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When SIDS isn’t SIDS: Most infant deaths in Tier preventable

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When SIDS isn’t SIDS: Most infant deaths in Tier preventable

Dr. James Terzian became concerned years ago when he started to notice an unusually high number of babies at the morgue who were dying for no clear reason.

After taking a closer look and increasing communication with death-scene investigators, he discovered most of the deaths were completely preventable. In the past five years, 25 infants in the Southern Tier died because they were placed in an unsafe sleeping situation. They’d been put to sleep on their stomach, in a crib with stuffed animals or blankets, or in a bed with a parent or sibling — and suffocated — claiming more infants locally than any other cause.

Deaths previously attributed to Sudden Infant Death Syndrome, Terzian realized, could be avoided.

“We’re learning most of these deaths are explainable once you have the combination of the complete scene investigation, complete medical history and a complete autopsy,” said Terzian, who performs most baby autopsies in the southern Tier. “If those things are done, and done well — completely — then I think the number of cases that would fall into the classic definition of SIDS would be very small.”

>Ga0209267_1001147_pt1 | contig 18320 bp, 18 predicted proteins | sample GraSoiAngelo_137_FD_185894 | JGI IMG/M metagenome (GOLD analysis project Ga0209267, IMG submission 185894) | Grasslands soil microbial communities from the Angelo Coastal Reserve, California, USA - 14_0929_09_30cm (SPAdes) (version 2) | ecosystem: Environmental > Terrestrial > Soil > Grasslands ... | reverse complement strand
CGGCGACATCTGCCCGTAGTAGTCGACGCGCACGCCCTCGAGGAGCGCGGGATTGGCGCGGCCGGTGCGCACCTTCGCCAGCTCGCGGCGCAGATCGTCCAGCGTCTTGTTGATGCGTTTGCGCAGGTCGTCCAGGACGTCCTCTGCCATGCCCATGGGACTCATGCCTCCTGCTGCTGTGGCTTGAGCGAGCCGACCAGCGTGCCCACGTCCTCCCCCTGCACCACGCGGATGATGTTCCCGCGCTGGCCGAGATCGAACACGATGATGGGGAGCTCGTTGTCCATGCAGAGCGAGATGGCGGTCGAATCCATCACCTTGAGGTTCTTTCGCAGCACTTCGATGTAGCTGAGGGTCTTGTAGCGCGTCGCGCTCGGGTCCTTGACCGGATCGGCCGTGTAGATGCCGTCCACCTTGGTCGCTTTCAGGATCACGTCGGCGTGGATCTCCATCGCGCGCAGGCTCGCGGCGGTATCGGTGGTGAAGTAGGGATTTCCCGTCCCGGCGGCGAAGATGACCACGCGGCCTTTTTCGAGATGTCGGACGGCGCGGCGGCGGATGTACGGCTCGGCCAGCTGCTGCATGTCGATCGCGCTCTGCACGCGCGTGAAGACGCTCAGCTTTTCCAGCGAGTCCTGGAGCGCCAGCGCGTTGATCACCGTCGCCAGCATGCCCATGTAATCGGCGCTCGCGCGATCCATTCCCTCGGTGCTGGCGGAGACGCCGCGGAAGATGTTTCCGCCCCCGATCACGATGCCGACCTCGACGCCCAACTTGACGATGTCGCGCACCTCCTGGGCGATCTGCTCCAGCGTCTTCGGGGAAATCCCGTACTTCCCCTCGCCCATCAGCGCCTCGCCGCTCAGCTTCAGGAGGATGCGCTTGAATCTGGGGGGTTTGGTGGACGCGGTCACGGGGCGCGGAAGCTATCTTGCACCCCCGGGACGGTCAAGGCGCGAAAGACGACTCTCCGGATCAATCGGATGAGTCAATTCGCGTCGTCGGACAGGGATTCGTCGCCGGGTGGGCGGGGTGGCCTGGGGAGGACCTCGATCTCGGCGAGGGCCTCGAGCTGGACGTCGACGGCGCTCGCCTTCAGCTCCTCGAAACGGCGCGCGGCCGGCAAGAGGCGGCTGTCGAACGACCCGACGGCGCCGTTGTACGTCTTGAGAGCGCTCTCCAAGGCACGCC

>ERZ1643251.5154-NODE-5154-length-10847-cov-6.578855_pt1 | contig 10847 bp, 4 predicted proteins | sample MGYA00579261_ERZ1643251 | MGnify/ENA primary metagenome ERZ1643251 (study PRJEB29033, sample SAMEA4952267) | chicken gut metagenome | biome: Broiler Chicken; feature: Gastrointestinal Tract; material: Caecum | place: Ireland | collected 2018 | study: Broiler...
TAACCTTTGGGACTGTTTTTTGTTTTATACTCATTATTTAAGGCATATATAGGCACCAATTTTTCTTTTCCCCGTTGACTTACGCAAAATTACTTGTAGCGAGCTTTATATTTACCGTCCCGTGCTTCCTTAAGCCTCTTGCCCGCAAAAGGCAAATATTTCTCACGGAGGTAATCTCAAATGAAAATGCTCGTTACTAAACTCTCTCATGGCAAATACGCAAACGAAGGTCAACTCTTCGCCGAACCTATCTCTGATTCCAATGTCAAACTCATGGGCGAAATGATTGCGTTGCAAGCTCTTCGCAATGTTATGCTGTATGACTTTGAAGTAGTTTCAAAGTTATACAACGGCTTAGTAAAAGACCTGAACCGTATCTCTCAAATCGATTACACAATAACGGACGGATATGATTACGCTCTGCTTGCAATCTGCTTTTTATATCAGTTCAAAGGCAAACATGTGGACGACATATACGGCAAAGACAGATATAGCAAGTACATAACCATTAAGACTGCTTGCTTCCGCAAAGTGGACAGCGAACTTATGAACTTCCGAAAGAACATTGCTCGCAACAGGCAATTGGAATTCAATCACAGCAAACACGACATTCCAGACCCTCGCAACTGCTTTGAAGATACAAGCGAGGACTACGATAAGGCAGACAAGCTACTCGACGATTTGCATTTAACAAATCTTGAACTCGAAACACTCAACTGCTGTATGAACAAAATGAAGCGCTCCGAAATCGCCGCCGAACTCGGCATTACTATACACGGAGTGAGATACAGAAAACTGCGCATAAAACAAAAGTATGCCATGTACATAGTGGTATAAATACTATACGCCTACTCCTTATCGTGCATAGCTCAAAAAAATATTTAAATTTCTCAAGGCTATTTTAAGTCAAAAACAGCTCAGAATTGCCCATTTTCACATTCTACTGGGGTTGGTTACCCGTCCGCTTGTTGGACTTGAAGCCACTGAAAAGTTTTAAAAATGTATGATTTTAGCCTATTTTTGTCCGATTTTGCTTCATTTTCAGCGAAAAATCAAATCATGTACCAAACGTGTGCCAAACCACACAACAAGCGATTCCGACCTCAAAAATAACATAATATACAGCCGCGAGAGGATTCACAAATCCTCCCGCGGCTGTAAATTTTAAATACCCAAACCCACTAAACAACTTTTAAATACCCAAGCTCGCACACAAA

Years ago, if an infant died while sleeping, it was attributed to SIDS — a diagnosis of exclusion only to be made if the death could not be explained after a thorough investigation. But in 1994, the U.S. launched the Back to Sleep campaign, urging parents to put their babies on their back to sleep to avoid accidental suffocation. By 1999, the rate of SIDS had dropped by more than half, and researchers realized that many SIDS deaths might not actually be unexplained.

Still, SIDS is still listed as the leading cause of death among infants, according to the Centers for Disease Control and Prevention because not all areas of the country scrutinize baby deaths the way Terzian and others locally are scrutinizing them.

“Unfortunately, the state of death investigation in our country varies so much — from state to state, from city to city, from rural area to city — that trying to analyze the data with the mish mash of death investigation processes creates problems,” Terzian said. “If you have a full-fledged medical examiner’s office with a board certified forensic pathologist, medical examiners whose job it is to find out the cause, mechanism and manner of death, your data is probably going to be much more accurate and complete then if you rely on, let’s say, a lay coroner and a local doctor or pathologist who does an autopsy who’s got a lot of other things to do, and doesn’t keep up on this particular subject.

“They just don’t have the resources in our country to do this investigation the way it should be done.”

Terzian said of the 35 infant deaths he has investigated since 2005, 21 suffocated: 12 due to co-sleeping — sleeping with a parent or caretaker — and nine were attributed to inappropriate bedding.

Among the other 14, nine died of natural causes, one was a homicide, and four were undetermined.

“There were still two or three others (undetermined deaths) where I had my suspicions, but I couldn’t prove anything,” Terzian said. “For example, a baby had LIVOR — settling of blood on the front of the body — and it was settled there, so you knew the body was face down. And yet the parents swore they put the baby to bed face up. Well, it’s hard for me to accept that.”

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